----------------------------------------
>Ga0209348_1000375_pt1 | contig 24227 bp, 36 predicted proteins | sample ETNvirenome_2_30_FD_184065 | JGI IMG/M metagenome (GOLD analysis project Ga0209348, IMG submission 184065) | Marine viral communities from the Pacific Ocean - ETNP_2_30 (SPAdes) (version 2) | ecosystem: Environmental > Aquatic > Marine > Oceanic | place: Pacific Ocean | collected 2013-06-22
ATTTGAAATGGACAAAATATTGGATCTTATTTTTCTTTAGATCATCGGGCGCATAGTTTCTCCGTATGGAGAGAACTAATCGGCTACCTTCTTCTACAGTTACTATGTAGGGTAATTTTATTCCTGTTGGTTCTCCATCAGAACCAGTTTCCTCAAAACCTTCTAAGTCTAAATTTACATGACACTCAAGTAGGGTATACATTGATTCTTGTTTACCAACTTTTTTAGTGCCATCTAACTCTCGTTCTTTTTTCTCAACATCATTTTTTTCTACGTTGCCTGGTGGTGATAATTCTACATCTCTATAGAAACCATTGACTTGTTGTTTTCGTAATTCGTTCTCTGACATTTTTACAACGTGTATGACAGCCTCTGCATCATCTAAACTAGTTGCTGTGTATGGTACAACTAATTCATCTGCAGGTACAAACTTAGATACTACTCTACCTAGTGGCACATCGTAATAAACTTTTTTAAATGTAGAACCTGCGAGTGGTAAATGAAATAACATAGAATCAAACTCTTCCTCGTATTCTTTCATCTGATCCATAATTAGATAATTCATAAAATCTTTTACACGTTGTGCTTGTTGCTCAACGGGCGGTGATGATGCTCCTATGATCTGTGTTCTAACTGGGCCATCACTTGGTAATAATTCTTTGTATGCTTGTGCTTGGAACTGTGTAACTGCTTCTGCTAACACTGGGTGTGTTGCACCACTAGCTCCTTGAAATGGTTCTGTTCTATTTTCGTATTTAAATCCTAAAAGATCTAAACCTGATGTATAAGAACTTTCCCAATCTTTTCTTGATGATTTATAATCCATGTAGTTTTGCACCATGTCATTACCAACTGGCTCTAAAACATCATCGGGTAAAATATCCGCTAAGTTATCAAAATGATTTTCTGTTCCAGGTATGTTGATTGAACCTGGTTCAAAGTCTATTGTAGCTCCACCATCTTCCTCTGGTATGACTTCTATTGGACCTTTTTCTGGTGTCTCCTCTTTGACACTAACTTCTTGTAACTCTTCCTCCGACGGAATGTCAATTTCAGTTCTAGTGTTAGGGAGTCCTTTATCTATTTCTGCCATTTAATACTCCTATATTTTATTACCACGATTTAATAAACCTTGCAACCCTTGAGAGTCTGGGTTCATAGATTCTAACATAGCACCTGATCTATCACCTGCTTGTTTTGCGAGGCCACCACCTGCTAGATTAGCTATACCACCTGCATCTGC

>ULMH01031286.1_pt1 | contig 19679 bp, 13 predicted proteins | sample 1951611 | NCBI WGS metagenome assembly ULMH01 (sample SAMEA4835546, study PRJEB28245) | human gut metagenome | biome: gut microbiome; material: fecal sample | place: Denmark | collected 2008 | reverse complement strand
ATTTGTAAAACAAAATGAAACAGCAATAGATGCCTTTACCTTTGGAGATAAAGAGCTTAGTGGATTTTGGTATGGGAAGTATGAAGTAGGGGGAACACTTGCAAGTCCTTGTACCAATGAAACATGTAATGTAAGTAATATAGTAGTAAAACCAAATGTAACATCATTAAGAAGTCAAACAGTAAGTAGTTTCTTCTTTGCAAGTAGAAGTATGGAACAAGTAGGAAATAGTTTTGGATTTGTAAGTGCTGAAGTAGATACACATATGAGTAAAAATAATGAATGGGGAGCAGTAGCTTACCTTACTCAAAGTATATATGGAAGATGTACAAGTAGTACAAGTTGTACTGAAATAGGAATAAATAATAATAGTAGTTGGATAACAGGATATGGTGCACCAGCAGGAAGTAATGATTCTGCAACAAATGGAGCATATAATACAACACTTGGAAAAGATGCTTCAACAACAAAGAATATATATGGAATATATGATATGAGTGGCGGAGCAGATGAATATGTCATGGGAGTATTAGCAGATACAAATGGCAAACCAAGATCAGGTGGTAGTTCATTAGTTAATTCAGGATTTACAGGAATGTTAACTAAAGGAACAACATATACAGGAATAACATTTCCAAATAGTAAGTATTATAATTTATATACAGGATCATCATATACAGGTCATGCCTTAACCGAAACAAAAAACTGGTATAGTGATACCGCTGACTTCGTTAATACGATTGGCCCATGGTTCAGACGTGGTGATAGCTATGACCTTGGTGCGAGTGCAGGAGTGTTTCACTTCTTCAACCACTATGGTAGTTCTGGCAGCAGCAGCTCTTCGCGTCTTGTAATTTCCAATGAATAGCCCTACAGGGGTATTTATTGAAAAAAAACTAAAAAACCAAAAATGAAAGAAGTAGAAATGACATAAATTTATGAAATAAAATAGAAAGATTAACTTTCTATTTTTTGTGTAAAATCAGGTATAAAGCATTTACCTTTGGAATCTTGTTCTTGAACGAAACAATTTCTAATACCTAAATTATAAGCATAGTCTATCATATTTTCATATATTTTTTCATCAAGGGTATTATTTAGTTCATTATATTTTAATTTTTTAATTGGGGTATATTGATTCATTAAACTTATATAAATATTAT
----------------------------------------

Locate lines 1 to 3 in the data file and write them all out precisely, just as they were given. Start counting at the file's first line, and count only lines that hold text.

>Ga0209348_1000375_pt1 | contig 24227 bp, 36 predicted proteins | sample ETNvirenome_2_30_FD_184065 | JGI IMG/M metagenome (GOLD analysis project Ga0209348, IMG submission 184065) | Marine viral communities from the Pacific Ocean - ETNP_2_30 (SPAdes) (version 2) | ecosystem: Environmental > Aquatic > Marine > Oceanic | place: Pacific Ocean | collected 2013-06-22
ATTTGAAATGGACAAAATATTGGATCTTATTTTTCTTTAGATCATCGGGCGCATAGTTTCTCCGTATGGAGAGAACTAATCGGCTACCTTCTTCTACAGTTACTATGTAGGGTAATTTTATTCCTGTTGGTTCTCCATCAGAACCAGTTTCCTCAAAACCTTCTAAGTCTAAATTTACATGACACTCAAGTAGGGTATACATTGATTCTTGTTTACCAACTTTTTTAGTGCCATCTAACTCTCGTTCTTTTTTCTCAACATCATTTTTTTCTACGTTGCCTGGTGGTGATAATTCTACATCTCTATAGAAACCATTGACTTGTTGTTTTCGTAATTCGTTCTCTGACATTTTTACAACGTGTATGACAGCCTCTGCATCATCTAAACTAGTTGCTGTGTATGGTACAACTAATTCATCTGCAGGTACAAACTTAGATACTACTCTACCTAGTGGCACATCGTAATAAACTTTTTTAAATGTAGAACCTGCGAGTGGTAAATGAAATAACATAGAATCAAACTCTTCCTCGTATTCTTTCATCTGATCCATAATTAGATAATTCATAAAATCTTTTACACGTTGTGCTTGTTGCTCAACGGGCGGTGATGATGCTCCTATGATCTGTGTTCTAACTGGGCCATCACTTGGTAATAATTCTTTGTATGCTTGTGCTTGGAACTGTGTAACTGCTTCTGCTAACACTGGGTGTGTTGCACCACTAGCTCCTTGAAATGGTTCTGTTCTATTTTCGTATTTAAATCCTAAAAGATCTAAACCTGATGTATAAGAACTTTCCCAATCTTTTCTTGATGATTTATAATCCATGTAGTTTTGCACCATGTCATTACCAACTGGCTCTAAAACATCATCGGGTAAAATATCCGCTAAGTTATCAAAATGATTTTCTGTTCCAGGTATGTTGATTGAACCTGGTTCAAAGTCTATTGTAGCTCCACCATCTTCCTCTGGTATGACTTCTATTGGACCTTTTTCTGGTGTCTCCTCTTTGACACTAACTTCTTGTAACTCTTCCTCCGACGGAATGTCAATTTCAGTTCTAGTGTTAGGGAGTCCTTTATCTATTTCTGCCATTTAATACTCCTATATTTTATTACCACGATTTAATAAACCTTGCAACCCTTGAGAGTCTGGGTTCATAGATTCTAACATAGCACCTGATCTATCACCTGCTTGTTTTGCGAGGCCACCACCTGCTAGATTAGCTATACCACCTGCATCTGC

>ULMH01031286.1_pt1 | contig 19679 bp, 13 predicted proteins | sample 1951611 | NCBI WGS metagenome assembly ULMH01 (sample SAMEA4835546, study PRJEB28245) | human gut metagenome | biome: gut microbiome; material: fecal sample | place: Denmark | collected 2008 | reverse complement strand